INABILITY of the roller-bearing company with which the author of this paper is connected to obtain from oil manufacturers or others the information it desired regarding the properties of lubricants for transmissions and rear axles caused the company to undertake to secure the information at first hand itself. It began testing lubricants for their abrasive qualities and their load-carrying capacities.
The investigators soon realized that the usual physical tests do not prove the effects of lubricants on gears. Therefore two machines were built, one to give the scuffing properties and the other to give the abrasive properties, the latter being the more important as regards antifriction bearings. Lubricants of mineral origin that were free from fillers and metallic substances were satisfactory in this respect, but many gears require a lubricant that will withstand gear-tooth loads as high as 1800 lb. per in. of tooth length, which is higher than the straight mineral oils can carry without scuffing.
The test machines built and their operation are described. Results obtained with various oils and compounds are shown in photographs of test blocks and in autographic records made with apparatus designed at the University of Michigan for checking the roughness of plane or curved surfaces. Charts are also given of coefficients of friction, oil temperatures, maximum load carried at different rubbing speeds before scuffing begins, and abrasion of bearings during test runs that were continued for 200 hr.
The lubricants tested included straight mineral oils and the same oils with the addition of varying percentages of free sulphur, combined sulphur, lead and copper oleates, lead oxide, aluminum stearate, inorganic fillers, cutting-oils and castor-oil.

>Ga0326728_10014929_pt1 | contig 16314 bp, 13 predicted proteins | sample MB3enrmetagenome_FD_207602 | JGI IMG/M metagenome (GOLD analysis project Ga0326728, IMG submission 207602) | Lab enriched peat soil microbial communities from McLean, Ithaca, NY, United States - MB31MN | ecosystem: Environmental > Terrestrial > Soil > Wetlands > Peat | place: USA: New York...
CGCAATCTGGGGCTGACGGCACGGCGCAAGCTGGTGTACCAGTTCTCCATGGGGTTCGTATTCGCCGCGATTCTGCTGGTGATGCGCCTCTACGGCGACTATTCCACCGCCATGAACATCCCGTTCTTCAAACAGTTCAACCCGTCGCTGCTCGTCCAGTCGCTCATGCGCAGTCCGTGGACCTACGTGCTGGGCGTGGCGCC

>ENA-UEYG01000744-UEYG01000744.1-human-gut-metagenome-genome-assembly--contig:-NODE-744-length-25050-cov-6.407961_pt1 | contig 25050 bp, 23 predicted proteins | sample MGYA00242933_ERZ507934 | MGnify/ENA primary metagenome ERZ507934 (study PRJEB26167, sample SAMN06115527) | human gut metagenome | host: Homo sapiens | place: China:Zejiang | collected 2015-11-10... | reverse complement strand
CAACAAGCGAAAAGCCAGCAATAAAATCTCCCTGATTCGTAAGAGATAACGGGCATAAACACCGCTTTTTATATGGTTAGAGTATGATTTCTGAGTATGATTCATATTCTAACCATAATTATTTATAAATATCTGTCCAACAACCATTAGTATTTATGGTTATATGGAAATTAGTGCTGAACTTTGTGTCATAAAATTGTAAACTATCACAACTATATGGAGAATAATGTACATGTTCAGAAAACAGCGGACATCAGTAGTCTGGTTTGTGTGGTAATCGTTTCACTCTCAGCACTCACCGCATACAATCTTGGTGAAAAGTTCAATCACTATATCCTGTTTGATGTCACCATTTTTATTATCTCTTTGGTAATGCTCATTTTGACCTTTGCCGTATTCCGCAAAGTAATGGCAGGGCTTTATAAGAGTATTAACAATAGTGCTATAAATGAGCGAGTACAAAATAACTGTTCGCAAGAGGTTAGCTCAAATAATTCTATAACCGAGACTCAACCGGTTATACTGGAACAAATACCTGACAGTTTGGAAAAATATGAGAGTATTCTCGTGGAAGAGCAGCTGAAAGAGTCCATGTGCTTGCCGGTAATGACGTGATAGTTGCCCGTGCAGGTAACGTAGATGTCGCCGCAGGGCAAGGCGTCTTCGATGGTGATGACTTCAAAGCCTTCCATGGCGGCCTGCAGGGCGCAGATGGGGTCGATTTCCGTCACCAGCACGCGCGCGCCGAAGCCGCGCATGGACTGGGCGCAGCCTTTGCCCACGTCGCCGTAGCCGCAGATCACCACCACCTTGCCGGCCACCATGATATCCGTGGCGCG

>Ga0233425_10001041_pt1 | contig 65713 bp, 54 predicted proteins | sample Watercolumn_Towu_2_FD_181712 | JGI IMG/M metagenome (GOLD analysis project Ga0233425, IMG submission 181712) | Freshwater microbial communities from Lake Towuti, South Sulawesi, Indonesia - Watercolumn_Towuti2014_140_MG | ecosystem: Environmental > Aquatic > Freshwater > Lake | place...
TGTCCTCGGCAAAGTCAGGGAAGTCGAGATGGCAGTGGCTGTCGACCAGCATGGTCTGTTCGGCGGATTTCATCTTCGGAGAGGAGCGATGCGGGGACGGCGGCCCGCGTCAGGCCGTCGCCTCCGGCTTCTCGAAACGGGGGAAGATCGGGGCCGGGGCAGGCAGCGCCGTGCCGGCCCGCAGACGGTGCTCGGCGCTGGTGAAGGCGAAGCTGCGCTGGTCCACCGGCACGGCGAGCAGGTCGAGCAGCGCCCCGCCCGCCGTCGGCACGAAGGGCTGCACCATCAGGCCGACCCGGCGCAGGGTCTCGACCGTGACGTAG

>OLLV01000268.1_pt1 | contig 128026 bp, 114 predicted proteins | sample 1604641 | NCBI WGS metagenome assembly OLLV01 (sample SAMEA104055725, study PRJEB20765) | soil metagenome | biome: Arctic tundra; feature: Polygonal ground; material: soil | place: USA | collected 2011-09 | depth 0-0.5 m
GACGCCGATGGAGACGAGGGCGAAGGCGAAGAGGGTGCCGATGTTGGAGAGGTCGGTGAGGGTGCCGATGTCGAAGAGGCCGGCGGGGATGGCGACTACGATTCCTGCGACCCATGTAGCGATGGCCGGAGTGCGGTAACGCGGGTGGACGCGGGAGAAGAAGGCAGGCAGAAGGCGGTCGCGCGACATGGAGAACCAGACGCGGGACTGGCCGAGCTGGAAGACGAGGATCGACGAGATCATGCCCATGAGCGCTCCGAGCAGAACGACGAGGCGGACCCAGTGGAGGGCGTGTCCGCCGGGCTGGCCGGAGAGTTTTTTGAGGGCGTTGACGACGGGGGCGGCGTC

The facts as determined up to the present with reference to lead-soap-base oils and sulphurized oils are enumerated and the desirable properties of a lubricant for heavily-loaded gears and hypoid gears are set forth.
In conclusion, the author states that the carrying capacities indicated are only comparative and that the results given are merely observations made in checking oils on the machines described. Since this investigation was initiated, several other gear, automobile and oil companies have done considerable work along the same line that is already beginning to be reflected in better oil products.
Written discussion* on lead-soap-base lubricants and other types of lubricant for use in present-day transmissions and rear axles was contributed by five speakers, who present arguments for and against the use in them of lead soap, sulphur and other inorganic ingredients. A compromise between tooth scuffing and bearing wear seems to be necessary, according to one discusser, and the importance of designing gears with reference to the possible lubricating qualities of oils or greases is pointed out.